support those elevated valuations. What we are left with is
declining household income, higher taxes, over indebtedness, and
asset valuations that are disconnected from economic realities. If
you put all of this together, you will see that it is essentially
austerity, using another mechanism. As we heard in comments from
), the consumer is tapped out and price competition is what will
drive sales this holiday season. ZIRP is aimed at pulling demand
forward, and after 5 years, we may be reaching the point in which
we have pulled most of that demand forward and must deal with
declining demand. The price competition and deflation we are seeing
may be a manifestation of that.
3. Finally, the bombing of the Iranian Embassy in Beirut is a
tragedy and a sign of the destabilization in the Middle East. Pay
attention to the shifting geo-political landscape there. The Saudis
are upset over the US non-action in Syria and then opening a
diplomatic dialogue with Iran. Stratfor has been pointing out for
years that the US needs to align itself more with Iran and less
with Iran's mortal enemy Saudi Arabia, and we are beginning to see
the shift emerge. The Saudis seem to be countering this by getting
friendly with Egypt and to some extent Israel, but we should be
aware that the proxy wars in Iraq and Syria appear to be spreading
to other regions.
The Hump Day Cometh!
- 9:54 a.m.
We've reached the half-way point of this freaky week as global
indices "back and fill" recent gains. You know the drill; with
mainstay indices up smartly this year--the Dow Jones Industrial
Average is up 22%, the S&P is ahead 25% and the NASDAQ is
sporting a 30% return--fund managers are 'on edge' with 28 sessions
left until the year-end letters are penned.
In recent sessions, we've paid homage to the technical
landscape--initial support resides at
with more meaningful supports down at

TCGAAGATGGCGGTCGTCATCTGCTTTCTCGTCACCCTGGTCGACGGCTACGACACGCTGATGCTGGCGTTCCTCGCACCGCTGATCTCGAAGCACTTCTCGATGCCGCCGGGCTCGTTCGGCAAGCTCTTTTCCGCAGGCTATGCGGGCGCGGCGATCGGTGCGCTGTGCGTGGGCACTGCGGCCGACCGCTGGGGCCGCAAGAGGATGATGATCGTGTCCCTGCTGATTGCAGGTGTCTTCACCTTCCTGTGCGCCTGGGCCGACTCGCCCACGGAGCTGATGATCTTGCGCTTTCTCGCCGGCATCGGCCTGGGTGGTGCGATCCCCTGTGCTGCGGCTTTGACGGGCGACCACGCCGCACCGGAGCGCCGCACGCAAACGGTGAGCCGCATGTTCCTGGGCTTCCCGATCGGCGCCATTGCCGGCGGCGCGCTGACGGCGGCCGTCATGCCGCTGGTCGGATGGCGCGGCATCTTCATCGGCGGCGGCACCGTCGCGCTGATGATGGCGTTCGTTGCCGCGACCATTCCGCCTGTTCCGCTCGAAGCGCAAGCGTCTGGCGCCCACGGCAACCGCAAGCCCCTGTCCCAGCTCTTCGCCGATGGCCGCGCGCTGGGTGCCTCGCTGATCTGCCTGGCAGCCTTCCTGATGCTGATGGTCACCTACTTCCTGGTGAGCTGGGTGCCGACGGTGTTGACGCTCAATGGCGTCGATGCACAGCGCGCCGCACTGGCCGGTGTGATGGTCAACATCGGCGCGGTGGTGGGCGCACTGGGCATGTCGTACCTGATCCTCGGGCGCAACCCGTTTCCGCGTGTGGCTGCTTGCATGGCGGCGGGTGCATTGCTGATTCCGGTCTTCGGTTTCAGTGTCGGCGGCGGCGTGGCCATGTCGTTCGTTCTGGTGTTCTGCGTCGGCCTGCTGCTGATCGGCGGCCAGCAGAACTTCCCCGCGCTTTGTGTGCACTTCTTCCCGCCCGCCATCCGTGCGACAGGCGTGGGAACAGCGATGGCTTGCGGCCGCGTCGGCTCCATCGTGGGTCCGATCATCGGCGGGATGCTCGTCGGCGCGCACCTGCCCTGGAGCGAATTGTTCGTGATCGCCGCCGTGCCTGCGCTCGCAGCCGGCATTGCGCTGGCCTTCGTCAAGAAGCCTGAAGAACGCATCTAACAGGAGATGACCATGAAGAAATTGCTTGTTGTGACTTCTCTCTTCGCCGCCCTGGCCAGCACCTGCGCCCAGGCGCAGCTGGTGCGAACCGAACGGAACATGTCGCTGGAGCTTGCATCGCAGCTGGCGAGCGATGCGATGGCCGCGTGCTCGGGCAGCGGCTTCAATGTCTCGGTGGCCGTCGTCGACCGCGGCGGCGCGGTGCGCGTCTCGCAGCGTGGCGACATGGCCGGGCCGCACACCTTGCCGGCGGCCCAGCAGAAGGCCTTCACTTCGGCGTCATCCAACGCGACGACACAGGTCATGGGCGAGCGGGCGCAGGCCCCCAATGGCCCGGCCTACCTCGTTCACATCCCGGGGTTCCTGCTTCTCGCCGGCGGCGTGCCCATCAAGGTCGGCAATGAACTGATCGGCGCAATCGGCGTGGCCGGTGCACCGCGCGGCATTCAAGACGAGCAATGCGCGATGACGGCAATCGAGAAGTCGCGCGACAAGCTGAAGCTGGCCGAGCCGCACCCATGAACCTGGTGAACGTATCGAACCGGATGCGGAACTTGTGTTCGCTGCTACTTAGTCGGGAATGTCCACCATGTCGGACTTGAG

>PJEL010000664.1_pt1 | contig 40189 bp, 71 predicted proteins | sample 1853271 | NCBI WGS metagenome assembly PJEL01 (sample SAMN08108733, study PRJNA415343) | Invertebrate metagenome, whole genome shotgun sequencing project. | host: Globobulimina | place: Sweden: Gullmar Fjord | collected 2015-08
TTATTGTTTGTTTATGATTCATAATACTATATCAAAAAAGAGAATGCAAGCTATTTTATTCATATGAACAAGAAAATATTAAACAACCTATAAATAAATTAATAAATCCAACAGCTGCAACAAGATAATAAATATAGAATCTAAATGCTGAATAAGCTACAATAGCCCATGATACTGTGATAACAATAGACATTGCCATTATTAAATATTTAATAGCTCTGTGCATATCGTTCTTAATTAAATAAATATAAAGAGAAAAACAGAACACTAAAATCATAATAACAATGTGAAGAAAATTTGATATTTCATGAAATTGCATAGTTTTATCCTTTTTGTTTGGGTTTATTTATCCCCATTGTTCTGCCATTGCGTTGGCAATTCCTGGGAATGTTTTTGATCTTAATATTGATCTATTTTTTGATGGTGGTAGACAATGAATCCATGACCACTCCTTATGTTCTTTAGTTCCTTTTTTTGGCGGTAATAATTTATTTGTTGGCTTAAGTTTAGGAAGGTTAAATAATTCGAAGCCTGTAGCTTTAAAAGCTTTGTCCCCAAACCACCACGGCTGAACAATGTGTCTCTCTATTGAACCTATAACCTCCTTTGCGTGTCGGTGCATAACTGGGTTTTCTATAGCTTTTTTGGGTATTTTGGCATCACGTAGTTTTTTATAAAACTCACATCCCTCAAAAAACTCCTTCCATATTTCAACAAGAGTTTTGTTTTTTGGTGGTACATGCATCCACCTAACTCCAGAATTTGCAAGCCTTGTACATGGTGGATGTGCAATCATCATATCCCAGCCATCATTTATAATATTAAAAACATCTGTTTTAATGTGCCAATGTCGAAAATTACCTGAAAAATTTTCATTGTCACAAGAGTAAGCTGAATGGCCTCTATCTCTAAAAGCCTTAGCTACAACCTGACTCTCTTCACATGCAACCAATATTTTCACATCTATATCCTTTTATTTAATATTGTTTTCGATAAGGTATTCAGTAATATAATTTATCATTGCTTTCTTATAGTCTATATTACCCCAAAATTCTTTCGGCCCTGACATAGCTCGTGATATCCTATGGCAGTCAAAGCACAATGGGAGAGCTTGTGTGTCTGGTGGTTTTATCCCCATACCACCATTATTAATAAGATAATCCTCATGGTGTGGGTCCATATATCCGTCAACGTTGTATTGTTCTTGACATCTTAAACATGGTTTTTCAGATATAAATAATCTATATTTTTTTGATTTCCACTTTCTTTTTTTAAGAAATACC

(INDEXNASDAQ:NDX) 3255--as we continue to respect the performance
anxiety-driven "long squeeze," with the buyers higher and the
sellers lower into year-end. Perception is reality in the
marketplace and the masses are making the bet that current
perception continues to manifest into January.
There are a few caveats as the bulls count their Benjamins. For
one, the Investor's Intelligence Weekly Advisor Sentiment finds
53.6% bulls and only 15.5% bears, which is near the prior peak of
55.2% bulls two weeks ago. That dovetails into the VXO chart below,
which shows that "fear" is a kitten's whisker away from 25-year
support. If the past is a prologue to the future, option hedges
and/or stock replacements is emerging as a smart strategy.
Another flag, for those who care of such things, is the price
action in high-beta. Tesla,
which was king of the world at $190
, is suddenly the poster child of ambition gone awry, while other
fliers, such as
(FB) have been sudden battlegrounds. These names remain a terrific
proxy for the aforementioned performance anxiety as they provide
the best bang for the buck for those trailing their benchmarks.
On the news front, we'll get the FOMC minutes this afternoon at 2PM
ET, which will be dissected in kind. Keep an eye out for any
tangible shift in
; while Mrs. Yellen's Fed prides itself on wearing white feathers
(read: remaining dovish), any dissension in the ranks could rattle
psychology in kind.
Good luck today; be the ball.
Click to enlarge
Click to enlarge
Swap Spreads and IOER
- 1:06 p.m.
I commented on the collapsing interest rate swap spreads. I've had
the conversation with a few more people today and at this point
have a pretty good handle on what's going on.
Realized volatility in the Treasury space is collapsing back to a
multi-year low again. This is essentially because the market is
embracing forward guidance, lower for longer, and allowing the Fed
to tell them where rates should and will be.
. So there has been a lot of short covering and new longs added in
2016 or longer Eurodollars, which drives swap spreads tighter. This
also explains why the MOVE Index of interest rate volatility is
back to the May lows.
I do like the fact that the market is becoming more rational, but I
think we passed rational on our way to overtly complacent and that
worries me. If and when interest rate vol picks back up, it might
not be a pretty sight again.
The leak about the ECB deposit rate cut into the negative is adding